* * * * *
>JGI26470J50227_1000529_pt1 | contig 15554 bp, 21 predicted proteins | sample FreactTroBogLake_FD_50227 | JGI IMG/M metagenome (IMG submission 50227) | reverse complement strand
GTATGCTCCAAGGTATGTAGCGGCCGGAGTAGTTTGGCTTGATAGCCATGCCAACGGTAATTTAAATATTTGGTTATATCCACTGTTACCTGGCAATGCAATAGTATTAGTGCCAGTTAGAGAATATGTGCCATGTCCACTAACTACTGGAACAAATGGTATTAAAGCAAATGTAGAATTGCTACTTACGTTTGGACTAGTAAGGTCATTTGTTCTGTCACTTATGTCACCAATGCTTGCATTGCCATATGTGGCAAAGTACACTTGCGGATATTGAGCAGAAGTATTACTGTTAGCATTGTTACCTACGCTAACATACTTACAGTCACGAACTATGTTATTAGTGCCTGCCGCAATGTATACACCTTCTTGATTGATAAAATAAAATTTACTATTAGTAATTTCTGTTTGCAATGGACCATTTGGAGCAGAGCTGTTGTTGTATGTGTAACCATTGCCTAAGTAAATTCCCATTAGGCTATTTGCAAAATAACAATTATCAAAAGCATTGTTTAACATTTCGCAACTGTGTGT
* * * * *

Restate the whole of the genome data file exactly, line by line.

>JGI26470J50227_1000529_pt1 | contig 15554 bp, 21 predicted proteins | sample FreactTroBogLake_FD_50227 | JGI IMG/M metagenome (IMG submission 50227) | reverse complement strand
GTATGCTCCAAGGTATGTAGCGGCCGGAGTAGTTTGGCTTGATAGCCATGCCAACGGTAATTTAAATATTTGGTTATATCCACTGTTACCTGGCAATGCAATAGTATTAGTGCCAGTTAGAGAATATGTGCCATGTCCACTAACTACTGGAACAAATGGTATTAAAGCAAATGTAGAATTGCTACTTACGTTTGGACTAGTAAGGTCATTTGTTCTGTCACTTATGTCACCAATGCTTGCATTGCCATATGTGGCAAAGTACACTTGCGGATATTGAGCAGAAGTATTACTGTTAGCATTGTTACCTACGCTAACATACTTACAGTCACGAACTATGTTATTAGTGCCTGCCGCAATGTATACACCTTCTTGATTGATAAAATAAAATTTACTATTAGTAATTTCTGTTTGCAATGGACCATTTGGAGCAGAGCTGTTGTTGTATGTGTAACCATTGCCTAAGTAAATTCCCATTAGGCTATTTGCAAAATAACAATTATCAAAAGCATTGTTTAACATTTCGCAACTGTGTGT